'Biased' legal system means no justice for dad, says IRA victim's girl
Exclusive: Family anger at no inquest for UDR man shot 40 years ago
The daughter of a murdered UDR man said she cannot get justice for her father because the family cannot afford the spiralling costs of a legacy inquest.
Cheryl Patton (54) claimed the "unjust" legal aid system favoured legacy cases that involve alleged wrongdoing by the State against IRA victims.
Her father, UDR man James Speer, was working in his garage in Co Londonderry when he was shot in the head in November 1976 by an IRA gang.
An inquest has never been held into the death of the father-of-three, which has compounded his family's grief over the last four decades.
Mrs Patton's mother, Ruby died two years ago, having never seen anyone convicted of her husband's murder.
Jimmy, as he was known, is one of 80 deaths yet to be heard in outstanding legacy cases.
The family were told the cost of an inquest could run to £1m because of the elements involved in investigating a death that happened 40 years ago.
Last week, the Lord Chief Justice called on political leaders to make urgent progress on the agreement of funding for the outstanding inquests. Sir Declan Morgan said the backlog of cases was hugely disappointing.
The Speer family, which has been refused legal aid, said they could never afford the cost of their father's case.
Mrs Patton, a married mum-of-four who lives in Desertmartin, explained: "They (the legal aid board) were questioning the time limit and said there wasn't a reasonable chance of success, though they weren't clear on what that means.
"It leaves my family devastated because it's now 40 years since my dad was murdered and we have absolutely no justice.
"People talk about closure. The inquest would give us something. We would know everything that could be done is being done. We are supposed to be living in a civilised society, but there is nothing civilised about picking and choosing who is worth an inquest and who is not.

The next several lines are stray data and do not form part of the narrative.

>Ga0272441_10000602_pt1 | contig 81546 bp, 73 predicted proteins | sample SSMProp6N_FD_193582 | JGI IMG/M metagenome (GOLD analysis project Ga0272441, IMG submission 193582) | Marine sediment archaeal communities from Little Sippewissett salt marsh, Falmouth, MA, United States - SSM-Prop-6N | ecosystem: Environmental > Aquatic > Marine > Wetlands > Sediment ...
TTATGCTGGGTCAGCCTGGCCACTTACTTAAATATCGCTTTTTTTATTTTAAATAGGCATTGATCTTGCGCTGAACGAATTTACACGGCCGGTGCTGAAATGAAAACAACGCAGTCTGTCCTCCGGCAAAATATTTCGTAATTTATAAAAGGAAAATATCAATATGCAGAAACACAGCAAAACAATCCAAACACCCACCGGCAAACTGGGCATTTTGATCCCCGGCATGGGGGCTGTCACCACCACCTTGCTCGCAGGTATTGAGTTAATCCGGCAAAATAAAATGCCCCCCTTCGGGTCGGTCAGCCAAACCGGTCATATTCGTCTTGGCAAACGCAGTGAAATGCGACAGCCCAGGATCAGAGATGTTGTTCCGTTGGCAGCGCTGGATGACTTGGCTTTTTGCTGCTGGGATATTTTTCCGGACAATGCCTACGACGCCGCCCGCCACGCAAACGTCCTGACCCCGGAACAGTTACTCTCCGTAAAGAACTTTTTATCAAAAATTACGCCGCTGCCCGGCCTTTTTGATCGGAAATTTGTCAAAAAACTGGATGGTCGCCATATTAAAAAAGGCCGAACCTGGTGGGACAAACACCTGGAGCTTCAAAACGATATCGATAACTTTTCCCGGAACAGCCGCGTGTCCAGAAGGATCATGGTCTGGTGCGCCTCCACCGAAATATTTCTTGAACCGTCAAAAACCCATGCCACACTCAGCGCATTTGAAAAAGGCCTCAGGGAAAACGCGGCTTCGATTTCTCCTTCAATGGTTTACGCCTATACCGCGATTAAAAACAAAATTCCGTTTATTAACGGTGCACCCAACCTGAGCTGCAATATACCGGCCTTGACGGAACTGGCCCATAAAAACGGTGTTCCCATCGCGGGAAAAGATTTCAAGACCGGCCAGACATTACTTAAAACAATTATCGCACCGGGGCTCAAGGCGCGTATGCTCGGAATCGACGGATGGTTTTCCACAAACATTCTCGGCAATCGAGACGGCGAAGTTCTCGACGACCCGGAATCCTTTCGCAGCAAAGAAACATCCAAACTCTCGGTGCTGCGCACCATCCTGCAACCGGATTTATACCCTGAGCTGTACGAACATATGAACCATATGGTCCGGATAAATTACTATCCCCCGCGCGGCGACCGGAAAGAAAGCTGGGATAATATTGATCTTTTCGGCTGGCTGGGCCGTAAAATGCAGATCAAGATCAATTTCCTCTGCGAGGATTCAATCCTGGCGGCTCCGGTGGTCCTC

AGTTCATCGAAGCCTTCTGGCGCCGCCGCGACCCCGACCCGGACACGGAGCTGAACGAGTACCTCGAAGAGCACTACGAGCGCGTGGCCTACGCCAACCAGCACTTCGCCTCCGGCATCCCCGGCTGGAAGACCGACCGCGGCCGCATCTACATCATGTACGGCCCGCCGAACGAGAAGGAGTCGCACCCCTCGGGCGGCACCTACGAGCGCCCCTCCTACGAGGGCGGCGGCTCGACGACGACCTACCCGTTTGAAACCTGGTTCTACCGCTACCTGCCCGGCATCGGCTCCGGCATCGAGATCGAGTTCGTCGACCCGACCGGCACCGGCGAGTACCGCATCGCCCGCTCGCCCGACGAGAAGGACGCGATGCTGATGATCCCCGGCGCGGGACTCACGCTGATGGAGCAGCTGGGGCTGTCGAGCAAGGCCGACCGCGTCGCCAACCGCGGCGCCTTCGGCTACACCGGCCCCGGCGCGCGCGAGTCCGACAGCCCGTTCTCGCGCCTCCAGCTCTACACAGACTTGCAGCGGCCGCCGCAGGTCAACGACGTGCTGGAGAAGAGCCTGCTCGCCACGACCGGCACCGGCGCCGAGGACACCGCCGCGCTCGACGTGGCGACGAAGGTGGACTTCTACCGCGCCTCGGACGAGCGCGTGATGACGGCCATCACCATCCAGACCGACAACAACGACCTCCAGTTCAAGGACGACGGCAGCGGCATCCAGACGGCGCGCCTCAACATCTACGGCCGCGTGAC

"An inquest would be a massive burden lifted. This is on our mind everyday and it's something you live with day to day."
Mrs Patton said that she along with her brother and sister would continue their fight to have the probe, which she believes will reveal further details surrounding the murder.
She added that inquests into controversial killings by police officers and soldiers were being given priority and being granted legal aid.
"I think it shows the total one-sidedness of this country," she said. "We are deeply proud of our dad and his sacrifice for our country and all the other soldiers and police officers who gave their lives, but we see how unjust the legal system is in not supporting those who defend us. They only seem to want to back people who want to fight the State in every way possible. It's such an imbalance of power.
"If our entire family sold everything they had, they still wouldn't be able to cover the cost. It could run into £1m and we could never pay that."
Innocent Victims United (IVU) spokesman Kenny Donaldson called for Sir Declan Morgan to address the "rank imbalances" of the legal aid system.
He said innocent victims and survivors of terrorism are "being failed" by the justice system.
"The Lord Chief Justice has intervened on several occasions, insisting Government funding should be made available to enable legacy inquests to proceed without further delay," he added.
"IVU asks where is his intervention when advice to the legal aid board around the rank imbalances within the legal aid system concerning legacy cases? When will innocent victims of terrorism experience equality with those cases where there is alleged wrongdoing by the State?
"The innocent victims and survivors of terrorism are being failed and discriminated against by a justice system which is loaded against them.
A Legal Services Agency spokesperson said: "The Legal Services Agency does not comment on individual applications for legal aid."